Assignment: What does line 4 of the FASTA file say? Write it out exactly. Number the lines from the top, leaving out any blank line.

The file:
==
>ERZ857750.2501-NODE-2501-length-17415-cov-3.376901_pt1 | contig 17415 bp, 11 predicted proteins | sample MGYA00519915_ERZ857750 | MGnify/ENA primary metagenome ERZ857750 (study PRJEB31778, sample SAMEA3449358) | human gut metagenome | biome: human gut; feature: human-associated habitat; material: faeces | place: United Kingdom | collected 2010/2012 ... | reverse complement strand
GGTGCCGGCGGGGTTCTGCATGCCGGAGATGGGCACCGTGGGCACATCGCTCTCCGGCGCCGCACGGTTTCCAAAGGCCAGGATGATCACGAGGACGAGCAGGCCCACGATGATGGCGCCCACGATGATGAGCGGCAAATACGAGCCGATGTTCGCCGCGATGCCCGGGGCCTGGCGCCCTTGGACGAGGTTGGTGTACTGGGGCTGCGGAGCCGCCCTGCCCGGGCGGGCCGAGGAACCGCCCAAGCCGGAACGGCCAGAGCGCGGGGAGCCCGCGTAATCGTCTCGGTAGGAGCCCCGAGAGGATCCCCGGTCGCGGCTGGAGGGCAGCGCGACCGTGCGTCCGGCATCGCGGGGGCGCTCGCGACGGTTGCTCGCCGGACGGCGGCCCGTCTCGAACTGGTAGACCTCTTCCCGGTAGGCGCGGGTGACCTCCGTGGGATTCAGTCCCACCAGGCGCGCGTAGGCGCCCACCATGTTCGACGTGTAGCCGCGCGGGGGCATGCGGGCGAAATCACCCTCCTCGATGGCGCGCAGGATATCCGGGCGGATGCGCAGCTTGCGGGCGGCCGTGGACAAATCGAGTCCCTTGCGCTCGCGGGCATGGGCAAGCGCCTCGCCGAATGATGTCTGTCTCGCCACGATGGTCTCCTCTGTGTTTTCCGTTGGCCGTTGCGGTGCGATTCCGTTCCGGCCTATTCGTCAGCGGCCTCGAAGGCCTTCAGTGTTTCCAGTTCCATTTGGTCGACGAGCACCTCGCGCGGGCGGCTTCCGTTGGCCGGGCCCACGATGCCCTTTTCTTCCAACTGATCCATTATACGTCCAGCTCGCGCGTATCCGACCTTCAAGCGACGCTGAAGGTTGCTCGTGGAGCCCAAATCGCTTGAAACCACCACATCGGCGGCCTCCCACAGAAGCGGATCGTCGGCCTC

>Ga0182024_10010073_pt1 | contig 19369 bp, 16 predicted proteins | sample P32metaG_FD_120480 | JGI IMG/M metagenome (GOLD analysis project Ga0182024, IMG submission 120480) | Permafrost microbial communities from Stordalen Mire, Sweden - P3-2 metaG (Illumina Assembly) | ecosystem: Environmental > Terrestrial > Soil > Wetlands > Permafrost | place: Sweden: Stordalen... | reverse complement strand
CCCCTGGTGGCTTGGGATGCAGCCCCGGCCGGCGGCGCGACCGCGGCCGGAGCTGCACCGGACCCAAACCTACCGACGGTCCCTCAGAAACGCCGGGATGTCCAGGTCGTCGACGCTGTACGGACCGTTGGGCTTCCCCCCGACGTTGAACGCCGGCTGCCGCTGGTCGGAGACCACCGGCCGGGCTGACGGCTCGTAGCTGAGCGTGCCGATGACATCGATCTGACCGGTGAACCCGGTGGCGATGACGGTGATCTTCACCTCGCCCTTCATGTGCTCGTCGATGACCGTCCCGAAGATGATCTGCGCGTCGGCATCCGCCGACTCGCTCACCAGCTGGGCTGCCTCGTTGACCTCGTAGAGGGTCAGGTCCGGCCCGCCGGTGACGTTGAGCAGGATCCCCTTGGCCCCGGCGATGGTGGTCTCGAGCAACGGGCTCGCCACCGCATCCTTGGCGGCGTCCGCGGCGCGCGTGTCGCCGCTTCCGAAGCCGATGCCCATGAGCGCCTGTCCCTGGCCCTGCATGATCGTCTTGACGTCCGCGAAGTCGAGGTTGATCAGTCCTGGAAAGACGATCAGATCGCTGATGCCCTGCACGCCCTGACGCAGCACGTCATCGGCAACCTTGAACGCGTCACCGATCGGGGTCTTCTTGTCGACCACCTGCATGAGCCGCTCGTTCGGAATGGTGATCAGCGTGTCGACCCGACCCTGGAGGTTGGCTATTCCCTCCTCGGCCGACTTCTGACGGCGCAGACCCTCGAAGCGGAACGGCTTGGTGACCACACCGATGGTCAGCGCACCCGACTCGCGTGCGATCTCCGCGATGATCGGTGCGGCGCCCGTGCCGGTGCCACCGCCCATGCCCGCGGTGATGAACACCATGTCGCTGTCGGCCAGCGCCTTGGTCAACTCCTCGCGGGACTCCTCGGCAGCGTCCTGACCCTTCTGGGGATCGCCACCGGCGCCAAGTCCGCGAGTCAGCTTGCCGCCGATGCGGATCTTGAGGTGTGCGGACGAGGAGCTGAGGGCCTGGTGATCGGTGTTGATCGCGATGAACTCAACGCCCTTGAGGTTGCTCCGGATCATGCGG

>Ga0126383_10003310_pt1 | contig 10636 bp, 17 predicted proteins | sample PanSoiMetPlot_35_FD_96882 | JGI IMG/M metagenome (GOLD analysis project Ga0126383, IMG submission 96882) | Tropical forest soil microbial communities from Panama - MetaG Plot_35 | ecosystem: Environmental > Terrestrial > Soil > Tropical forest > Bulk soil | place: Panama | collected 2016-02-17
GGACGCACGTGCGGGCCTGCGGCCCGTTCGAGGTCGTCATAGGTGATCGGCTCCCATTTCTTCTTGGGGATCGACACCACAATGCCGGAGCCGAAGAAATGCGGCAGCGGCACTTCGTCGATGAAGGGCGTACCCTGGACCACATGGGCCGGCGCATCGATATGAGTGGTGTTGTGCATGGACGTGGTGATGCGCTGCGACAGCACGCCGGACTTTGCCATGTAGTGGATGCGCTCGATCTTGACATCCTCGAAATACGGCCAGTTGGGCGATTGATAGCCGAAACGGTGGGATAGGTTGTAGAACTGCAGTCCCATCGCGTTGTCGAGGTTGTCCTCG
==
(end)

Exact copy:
CCCCTGGTGGCTTGGGATGCAGCCCCGGCCGGCGGCGCGACCGCGGCCGGAGCTGCACCGGACCCAAACCTACCGACGGTCCCTCAGAAACGCCGGGATGTCCAGGTCGTCGACGCTGTACGGACCGTTGGGCTTCCCCCCGACGTTGAACGCCGGCTGCCGCTGGTCGGAGACCACCGGCCGGGCTGACGGCTCGTAGCTGAGCGTGCCGATGACATCGATCTGACCGGTGAACCCGGTGGCGATGACGGTGATCTTCACCTCGCCCTTCATGTGCTCGTCGATGACCGTCCCGAAGATGATCTGCGCGTCGGCATCCGCCGACTCGCTCACCAGCTGGGCTGCCTCGTTGACCTCGTAGAGGGTCAGGTCCGGCCCGCCGGTGACGTTGAGCAGGATCCCCTTGGCCCCGGCGATGGTGGTCTCGAGCAACGGGCTCGCCACCGCATCCTTGGCGGCGTCCGCGGCGCGCGTGTCGCCGCTTCCGAAGCCGATGCCCATGAGCGCCTGTCCCTGGCCCTGCATGATCGTCTTGACGTCCGCGAAGTCGAGGTTGATCAGTCCTGGAAAGACGATCAGATCGCTGATGCCCTGCACGCCCTGACGCAGCACGTCATCGGCAACCTTGAACGCGTCACCGATCGGGGTCTTCTTGTCGACCACCTGCATGAGCCGCTCGTTCGGAATGGTGATCAGCGTGTCGACCCGACCCTGGAGGTTGGCTATTCCCTCCTCGGCCGACTTCTGACGGCGCAGACCCTCGAAGCGGAACGGCTTGGTGACCACACCGATGGTCAGCGCACCCGACTCGCGTGCGATCTCCGCGATGATCGGTGCGGCGCCCGTGCCGGTGCCACCGCCCATGCCCGCGGTGATGAACACCATGTCGCTGTCGGCCAGCGCCTTGGTCAACTCCTCGCGGGACTCCTCGGCAGCGTCCTGACCCTTCTGGGGATCGCCACCGGCGCCAAGTCCGCGAGTCAGCTTGCCGCCGATGCGGATCTTGAGGTGTGCGGACGAGGAGCTGAGGGCCTGGTGATCGGTGTTGATCGCGATGAACTCAACGCCCTTGAGGTTGCTCCGGATCATGCGG